Precipice and Aftermath
Dark Lies the Island
(Graywolf Press, 2013)
Maybe you know about Kevin Barry because you were one of the lucky ones who read his City of Bohane (Graywolf, 2012), either before or after it was shortlisted for the Costa and then when it won the IMPAC Dublin Literary award. Maybe you found him, as I did, by reading his story “Fjord of Killary” when it was published in early 2010 in the New Yorker—remember, that weird story with the steadily insistent writing about the guy who bought a hotel and ran a bar and, in the story, there’s a flood coming? Remember? Maybe you caught the fact that his Dark Lies the Island, the collection of stories under review here, was awarded the Sunday Times Short Story Award, which is a big deal for any number of reasons, not least of which is that it’s the world’s richest award for short fiction. Maybe you haven’t heard about Kevin Barry yet at all, in which case you’re among the luckier readers alive.
Here’s some evidence: “This is the story of a happy marriage but before you throw up and turn the page let me say that it will end with my face pressed hard into the cold metal of the Volvo’s bonnet, my hands cuffed behind my back, and my rights droned into my ear—this will occur in the car park of a big-box retail unit on the Nass Road in Dublin.” Obvious and only possible response: hot damn That awareness—generous but slightly cutting, hip but shaky—and understanding! That, good reader, is the start of “Wifey Redux,” the second story in Dark Lies the Island, and trust me when I say the story’s writing continues—masterfully, so easy to read it’s the literary equivalent of Doritos—just as strong through its 19 pages.
But maybe that doesn’t capture you, not quite. Maybe you’d like something more colorful—Barry is, after all, Irish. “‘Here’s another one I got to weasel you out of,’ he said. ‘And me without the arse o’ me fucking’ kecks, ‘ay?’” That’s near the front of “The Girls and the Dogs,” a story which, like most of the stories in the collection, features a man trying to move into or away from something—in this case, sort of both. That’s overly general, I know, but it might be mildly useful to attempt an articulation of exactly what’s going on in Barry’s stories here.
Take, maybe, “Across the Rooftops,” the collection’s opener. Here’s the start: “Early one summer morning, I sat with her among the rooftops of the city and the fat white clouds moved slowly above us—it was so early as to be a city lost in sleep, and she was really very near to me. My want for her was intense and long-standing—three months, at least; an eternity—and I was close enough to see the opaque down of her bare arms, each strand curling like a comma at its tip, and the tiny scratched flecks of dark against the hazel of her eyes. She was just a stretch and a clasp away. The city beneath was lost to the peaceful empty moments of 5 a.m.—it might be a perfect Saturday of July. All I had to do was make the move.” That last line, with emphasis, might be something of a animating idea for the collection: these are stories of precipice and intent, stories in which men (by and large) face some decision or movement, or a decision’s or movement’s aftermath. Almost regardless of the circumstances, these are men who are—often hilariously, usually with a dash of sorrow as well—not quite boorishly flummoxed or anything, but are surprised mightily by what befalls them. “Wifey Redux,” that story quoted earlier? It’s about a dad trying to protect his daughter from, basically, the interest of a boy who’s taken note of her budding sexiness, which budding sexiness the dad recognizes fiercely as being exactly like his wife’s, and but even as he recognizes that, and acknoweldges that’s just the way of the world, the knowledge doesn’t prevent him from handcuffs at story’s end.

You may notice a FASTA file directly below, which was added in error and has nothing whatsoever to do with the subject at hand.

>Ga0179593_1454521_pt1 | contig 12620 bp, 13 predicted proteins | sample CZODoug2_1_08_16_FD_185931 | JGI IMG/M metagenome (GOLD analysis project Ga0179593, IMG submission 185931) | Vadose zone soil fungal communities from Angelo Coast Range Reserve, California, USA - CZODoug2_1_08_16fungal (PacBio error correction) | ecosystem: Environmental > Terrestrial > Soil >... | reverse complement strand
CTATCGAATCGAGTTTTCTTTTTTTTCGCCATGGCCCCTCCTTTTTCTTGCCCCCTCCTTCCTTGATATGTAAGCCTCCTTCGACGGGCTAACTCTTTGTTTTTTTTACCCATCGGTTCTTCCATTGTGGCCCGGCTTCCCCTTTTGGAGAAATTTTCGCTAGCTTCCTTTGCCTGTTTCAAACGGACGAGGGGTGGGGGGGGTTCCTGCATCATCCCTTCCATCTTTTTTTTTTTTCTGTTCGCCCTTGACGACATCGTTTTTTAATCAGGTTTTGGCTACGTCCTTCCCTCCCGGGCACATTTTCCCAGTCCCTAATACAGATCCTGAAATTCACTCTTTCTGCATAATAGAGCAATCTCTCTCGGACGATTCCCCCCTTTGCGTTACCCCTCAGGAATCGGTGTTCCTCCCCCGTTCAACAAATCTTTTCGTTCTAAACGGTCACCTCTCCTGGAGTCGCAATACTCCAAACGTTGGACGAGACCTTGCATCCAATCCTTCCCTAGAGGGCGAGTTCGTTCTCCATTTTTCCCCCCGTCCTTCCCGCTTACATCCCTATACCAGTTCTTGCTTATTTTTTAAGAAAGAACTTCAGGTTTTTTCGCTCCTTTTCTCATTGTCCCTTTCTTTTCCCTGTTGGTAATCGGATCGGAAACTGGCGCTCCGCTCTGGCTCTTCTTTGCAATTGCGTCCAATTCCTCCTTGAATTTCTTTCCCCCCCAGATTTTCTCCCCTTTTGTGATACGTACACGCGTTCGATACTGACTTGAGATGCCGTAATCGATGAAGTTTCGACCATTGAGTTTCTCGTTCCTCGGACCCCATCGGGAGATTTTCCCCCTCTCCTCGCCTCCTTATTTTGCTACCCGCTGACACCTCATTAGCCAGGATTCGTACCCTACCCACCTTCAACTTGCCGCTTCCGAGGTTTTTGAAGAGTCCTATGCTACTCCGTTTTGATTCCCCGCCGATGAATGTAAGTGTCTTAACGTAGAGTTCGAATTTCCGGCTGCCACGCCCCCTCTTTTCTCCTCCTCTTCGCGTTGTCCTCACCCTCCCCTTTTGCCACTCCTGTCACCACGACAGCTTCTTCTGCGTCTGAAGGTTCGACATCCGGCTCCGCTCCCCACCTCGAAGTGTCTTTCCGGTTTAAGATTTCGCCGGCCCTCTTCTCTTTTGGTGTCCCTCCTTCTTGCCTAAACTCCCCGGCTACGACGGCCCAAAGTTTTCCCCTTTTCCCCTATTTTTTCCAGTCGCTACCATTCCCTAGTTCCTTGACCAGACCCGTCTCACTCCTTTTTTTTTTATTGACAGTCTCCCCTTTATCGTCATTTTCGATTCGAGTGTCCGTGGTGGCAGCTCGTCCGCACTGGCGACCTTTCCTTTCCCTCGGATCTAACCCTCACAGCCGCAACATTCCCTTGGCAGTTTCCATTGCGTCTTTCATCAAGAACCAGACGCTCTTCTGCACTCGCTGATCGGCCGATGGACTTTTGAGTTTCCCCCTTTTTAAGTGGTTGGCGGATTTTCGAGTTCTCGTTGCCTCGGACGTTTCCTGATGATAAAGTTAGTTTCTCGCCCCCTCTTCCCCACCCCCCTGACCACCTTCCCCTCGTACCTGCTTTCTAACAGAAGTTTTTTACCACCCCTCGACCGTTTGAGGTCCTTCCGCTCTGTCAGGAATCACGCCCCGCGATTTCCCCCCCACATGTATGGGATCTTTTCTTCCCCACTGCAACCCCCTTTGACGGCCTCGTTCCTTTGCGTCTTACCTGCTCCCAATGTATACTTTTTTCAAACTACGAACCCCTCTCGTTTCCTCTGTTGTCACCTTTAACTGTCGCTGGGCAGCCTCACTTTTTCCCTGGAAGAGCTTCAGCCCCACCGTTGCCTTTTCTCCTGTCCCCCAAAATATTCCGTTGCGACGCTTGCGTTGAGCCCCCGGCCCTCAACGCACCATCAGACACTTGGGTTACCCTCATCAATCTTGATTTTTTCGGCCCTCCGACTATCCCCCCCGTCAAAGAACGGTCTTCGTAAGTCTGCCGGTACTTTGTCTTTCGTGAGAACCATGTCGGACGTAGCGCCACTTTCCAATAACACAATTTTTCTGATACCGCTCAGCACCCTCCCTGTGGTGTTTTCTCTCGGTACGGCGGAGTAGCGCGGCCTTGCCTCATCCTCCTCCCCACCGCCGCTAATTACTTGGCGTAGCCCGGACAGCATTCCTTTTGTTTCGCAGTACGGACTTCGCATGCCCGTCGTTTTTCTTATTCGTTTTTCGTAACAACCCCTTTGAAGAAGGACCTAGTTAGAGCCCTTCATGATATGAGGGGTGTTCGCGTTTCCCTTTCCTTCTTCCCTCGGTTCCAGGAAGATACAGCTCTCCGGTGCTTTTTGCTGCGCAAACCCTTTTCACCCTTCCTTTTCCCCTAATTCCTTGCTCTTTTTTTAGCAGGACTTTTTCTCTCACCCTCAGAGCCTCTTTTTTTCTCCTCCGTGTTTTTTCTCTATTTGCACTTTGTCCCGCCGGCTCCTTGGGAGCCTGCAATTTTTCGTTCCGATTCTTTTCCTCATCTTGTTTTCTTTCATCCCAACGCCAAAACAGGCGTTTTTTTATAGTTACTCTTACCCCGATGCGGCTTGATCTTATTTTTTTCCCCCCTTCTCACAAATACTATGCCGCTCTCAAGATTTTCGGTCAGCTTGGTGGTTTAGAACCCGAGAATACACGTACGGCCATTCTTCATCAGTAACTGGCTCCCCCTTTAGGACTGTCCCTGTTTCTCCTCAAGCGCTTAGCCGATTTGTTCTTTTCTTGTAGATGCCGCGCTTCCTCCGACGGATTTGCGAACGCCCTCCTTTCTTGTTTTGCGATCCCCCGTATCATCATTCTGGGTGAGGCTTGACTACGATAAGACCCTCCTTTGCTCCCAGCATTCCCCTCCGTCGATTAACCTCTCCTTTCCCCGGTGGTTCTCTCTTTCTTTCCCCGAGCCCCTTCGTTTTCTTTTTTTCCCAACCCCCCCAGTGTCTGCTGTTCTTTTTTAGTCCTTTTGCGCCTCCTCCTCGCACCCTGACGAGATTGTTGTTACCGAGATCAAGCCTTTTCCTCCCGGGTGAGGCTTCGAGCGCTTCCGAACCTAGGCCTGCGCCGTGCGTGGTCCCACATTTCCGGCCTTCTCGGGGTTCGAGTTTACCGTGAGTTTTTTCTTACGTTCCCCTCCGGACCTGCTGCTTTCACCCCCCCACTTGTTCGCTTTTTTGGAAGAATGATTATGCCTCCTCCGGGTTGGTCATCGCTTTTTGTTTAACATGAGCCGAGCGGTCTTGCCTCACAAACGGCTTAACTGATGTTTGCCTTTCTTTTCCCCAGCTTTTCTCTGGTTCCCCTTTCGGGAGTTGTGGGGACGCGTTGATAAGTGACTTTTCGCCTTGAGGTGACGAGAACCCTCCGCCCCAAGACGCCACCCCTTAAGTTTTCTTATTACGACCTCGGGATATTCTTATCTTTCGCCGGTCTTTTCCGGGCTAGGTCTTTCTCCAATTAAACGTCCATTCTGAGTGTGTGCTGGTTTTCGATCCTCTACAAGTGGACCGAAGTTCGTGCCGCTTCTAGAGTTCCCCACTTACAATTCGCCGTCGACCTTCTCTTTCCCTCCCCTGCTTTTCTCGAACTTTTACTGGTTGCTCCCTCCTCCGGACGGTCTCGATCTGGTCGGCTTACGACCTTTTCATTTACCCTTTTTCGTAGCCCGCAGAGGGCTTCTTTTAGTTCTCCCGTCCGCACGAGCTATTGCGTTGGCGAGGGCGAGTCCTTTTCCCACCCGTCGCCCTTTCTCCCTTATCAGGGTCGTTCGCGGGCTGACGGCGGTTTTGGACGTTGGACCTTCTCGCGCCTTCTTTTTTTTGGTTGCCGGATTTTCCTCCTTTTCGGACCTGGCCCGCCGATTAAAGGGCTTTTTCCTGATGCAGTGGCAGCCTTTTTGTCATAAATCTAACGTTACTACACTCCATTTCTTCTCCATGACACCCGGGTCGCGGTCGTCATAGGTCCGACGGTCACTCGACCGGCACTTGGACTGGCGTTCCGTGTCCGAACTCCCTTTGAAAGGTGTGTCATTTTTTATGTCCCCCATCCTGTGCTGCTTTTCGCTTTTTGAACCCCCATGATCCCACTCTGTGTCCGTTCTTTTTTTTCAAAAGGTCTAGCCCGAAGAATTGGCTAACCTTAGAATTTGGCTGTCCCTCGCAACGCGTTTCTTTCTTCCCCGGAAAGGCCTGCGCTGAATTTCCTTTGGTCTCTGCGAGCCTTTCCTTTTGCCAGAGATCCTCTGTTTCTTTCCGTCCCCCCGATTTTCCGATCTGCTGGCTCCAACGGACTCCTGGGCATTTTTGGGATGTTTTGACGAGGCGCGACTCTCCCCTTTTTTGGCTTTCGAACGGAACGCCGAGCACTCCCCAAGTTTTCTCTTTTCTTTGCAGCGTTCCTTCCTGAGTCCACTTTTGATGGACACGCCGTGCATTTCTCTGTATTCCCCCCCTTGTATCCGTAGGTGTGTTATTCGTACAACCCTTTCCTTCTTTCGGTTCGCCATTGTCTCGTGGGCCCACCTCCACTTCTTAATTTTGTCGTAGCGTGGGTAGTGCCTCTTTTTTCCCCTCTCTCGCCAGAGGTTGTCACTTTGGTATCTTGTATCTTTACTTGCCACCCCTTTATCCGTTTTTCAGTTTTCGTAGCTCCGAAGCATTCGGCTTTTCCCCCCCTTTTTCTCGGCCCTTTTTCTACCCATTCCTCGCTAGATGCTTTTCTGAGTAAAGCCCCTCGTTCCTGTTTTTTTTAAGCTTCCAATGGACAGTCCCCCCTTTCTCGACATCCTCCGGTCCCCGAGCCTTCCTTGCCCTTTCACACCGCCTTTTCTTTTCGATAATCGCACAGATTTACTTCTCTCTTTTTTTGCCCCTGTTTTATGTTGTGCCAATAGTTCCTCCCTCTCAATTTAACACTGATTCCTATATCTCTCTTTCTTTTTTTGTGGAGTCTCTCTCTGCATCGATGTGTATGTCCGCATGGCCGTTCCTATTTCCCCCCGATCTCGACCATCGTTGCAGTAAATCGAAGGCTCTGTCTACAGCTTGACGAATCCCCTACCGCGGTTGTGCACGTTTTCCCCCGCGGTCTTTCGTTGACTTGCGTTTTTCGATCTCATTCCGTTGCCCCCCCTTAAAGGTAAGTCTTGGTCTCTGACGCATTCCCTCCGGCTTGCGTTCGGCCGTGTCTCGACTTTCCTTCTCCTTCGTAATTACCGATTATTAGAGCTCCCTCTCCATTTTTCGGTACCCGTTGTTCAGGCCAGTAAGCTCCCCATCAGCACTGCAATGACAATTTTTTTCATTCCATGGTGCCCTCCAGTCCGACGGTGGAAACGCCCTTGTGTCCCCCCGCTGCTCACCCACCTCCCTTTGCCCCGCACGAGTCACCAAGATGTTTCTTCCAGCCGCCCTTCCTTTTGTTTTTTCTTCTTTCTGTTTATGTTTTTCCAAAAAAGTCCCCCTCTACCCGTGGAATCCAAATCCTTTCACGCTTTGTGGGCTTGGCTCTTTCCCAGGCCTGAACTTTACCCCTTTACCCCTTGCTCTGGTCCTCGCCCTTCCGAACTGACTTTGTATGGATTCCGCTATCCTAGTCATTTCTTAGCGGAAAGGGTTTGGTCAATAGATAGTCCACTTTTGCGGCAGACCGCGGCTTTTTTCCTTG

Dark Lies the Island is a strange and phenomenal read for the moves these men make, for the ways in which they try to make their move, or try to deal with the results their moves have led to, and the real trick—the reason Barry’s won such acclaim for this and his other books (his first collection, There Are Little Kingdoms, was released simultaneously here in the states along with Dark Lies the Island, both from Graywolf)—of these stories has to do, somehow, with expectation and result. Even knowing—from the first paragraph!—how things will end, the reader somehow can’t quite help being blown a bit back, amazed at the route to the cliff’s drop-off. This is the best fiction.
WESTON CUTTER is from Minnesota and is the author of You'd Be A Stranger, Too (BlazeVOX Books, 2010) and All Black Everything (New Michigan Press, 2012).